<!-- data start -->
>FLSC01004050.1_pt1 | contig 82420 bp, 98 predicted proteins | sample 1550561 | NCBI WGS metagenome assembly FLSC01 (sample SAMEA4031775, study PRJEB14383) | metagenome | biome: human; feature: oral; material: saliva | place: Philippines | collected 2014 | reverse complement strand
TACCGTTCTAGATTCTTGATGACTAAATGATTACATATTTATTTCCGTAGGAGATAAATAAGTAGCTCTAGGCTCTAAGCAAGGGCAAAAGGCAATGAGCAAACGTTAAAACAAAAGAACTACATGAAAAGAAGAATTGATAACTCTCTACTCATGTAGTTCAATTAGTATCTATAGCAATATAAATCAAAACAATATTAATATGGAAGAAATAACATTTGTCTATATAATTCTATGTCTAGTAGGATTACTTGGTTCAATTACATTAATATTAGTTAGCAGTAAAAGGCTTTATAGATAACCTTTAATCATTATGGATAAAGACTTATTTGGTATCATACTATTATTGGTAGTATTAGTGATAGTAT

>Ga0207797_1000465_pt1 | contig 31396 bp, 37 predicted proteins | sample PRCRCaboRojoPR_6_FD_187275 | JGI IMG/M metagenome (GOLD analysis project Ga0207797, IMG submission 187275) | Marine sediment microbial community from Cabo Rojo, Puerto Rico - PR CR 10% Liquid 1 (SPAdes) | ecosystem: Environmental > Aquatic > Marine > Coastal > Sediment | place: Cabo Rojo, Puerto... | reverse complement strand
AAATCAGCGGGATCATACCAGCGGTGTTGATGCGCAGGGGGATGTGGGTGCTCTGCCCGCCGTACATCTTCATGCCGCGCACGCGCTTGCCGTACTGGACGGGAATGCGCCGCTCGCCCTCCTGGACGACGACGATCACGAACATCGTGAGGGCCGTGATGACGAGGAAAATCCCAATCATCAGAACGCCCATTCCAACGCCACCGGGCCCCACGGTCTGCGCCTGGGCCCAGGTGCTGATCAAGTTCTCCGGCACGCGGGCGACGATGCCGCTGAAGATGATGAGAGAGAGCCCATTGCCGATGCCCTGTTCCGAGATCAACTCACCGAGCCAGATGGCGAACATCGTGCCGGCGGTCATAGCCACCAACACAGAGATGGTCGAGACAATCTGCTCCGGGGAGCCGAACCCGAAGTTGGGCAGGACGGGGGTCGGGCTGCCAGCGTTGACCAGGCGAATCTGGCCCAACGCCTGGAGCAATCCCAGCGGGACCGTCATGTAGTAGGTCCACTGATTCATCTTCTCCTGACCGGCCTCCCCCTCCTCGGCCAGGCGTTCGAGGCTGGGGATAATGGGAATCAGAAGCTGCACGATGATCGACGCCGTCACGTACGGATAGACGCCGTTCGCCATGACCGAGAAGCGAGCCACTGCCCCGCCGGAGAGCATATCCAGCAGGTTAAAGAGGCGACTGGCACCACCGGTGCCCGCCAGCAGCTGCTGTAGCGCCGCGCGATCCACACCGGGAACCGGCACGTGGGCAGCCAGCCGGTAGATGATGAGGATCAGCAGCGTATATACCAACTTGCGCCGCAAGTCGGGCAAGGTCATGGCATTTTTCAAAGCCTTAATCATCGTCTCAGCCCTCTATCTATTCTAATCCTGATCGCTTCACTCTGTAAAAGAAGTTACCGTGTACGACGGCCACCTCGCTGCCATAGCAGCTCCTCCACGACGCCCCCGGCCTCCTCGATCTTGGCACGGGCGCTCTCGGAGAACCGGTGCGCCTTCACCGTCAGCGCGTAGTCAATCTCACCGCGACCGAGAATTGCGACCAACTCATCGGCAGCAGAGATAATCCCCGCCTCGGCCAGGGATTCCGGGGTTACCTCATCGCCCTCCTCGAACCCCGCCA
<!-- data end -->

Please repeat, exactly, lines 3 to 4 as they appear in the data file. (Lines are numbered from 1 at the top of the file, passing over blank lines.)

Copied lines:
>Ga0207797_1000465_pt1 | contig 31396 bp, 37 predicted proteins | sample PRCRCaboRojoPR_6_FD_187275 | JGI IMG/M metagenome (GOLD analysis project Ga0207797, IMG submission 187275) | Marine sediment microbial community from Cabo Rojo, Puerto Rico - PR CR 10% Liquid 1 (SPAdes) | ecosystem: Environmental > Aquatic > Marine > Coastal > Sediment | place: Cabo Rojo, Puerto... | reverse complement strand
AAATCAGCGGGATCATACCAGCGGTGTTGATGCGCAGGGGGATGTGGGTGCTCTGCCCGCCGTACATCTTCATGCCGCGCACGCGCTTGCCGTACTGGACGGGAATGCGCCGCTCGCCCTCCTGGACGACGACGATCACGAACATCGTGAGGGCCGTGATGACGAGGAAAATCCCAATCATCAGAACGCCCATTCCAACGCCACCGGGCCCCACGGTCTGCGCCTGGGCCCAGGTGCTGATCAAGTTCTCCGGCACGCGGGCGACGATGCCGCTGAAGATGATGAGAGAGAGCCCATTGCCGATGCCCTGTTCCGAGATCAACTCACCGAGCCAGATGGCGAACATCGTGCCGGCGGTCATAGCCACCAACACAGAGATGGTCGAGACAATCTGCTCCGGGGAGCCGAACCCGAAGTTGGGCAGGACGGGGGTCGGGCTGCCAGCGTTGACCAGGCGAATCTGGCCCAACGCCTGGAGCAATCCCAGCGGGACCGTCATGTAGTAGGTCCACTGATTCATCTTCTCCTGACCGGCCTCCCCCTCCTCGGCCAGGCGTTCGAGGCTGGGGATAATGGGAATCAGAAGCTGCACGATGATCGACGCCGTCACGTACGGATAGACGCCGTTCGCCATGACCGAGAAGCGAGCCACTGCCCCGCCGGAGAGCATATCCAGCAGGTTAAAGAGGCGACTGGCACCACCGGTGCCCGCCAGCAGCTGCTGTAGCGCCGCGCGATCCACACCGGGAACCGGCACGTGGGCAGCCAGCCGGTAGATGATGAGGATCAGCAGCGTATATACCAACTTGCGCCGCAAGTCGGGCAAGGTCATGGCATTTTTCAAAGCCTTAATCATCGTCTCAGCCCTCTATCTATTCTAATCCTGATCGCTTCACTCTGTAAAAGAAGTTACCGTGTACGACGGCCACCTCGCTGCCATAGCAGCTCCTCCACGACGCCCCCGGCCTCCTCGATCTTGGCACGGGCGCTCTCGGAGAACCGGTGCGCCTTCACCGTCAGCGCGTAGTCAATCTCACCGCGACCGAGAATTGCGACCAACTCATCGGCAGCAGAGATAATCCCCGCCTCGGCCAGGGATTCCGGGGTTACCTCATCGCCCTCCTCGAACCCCGCCA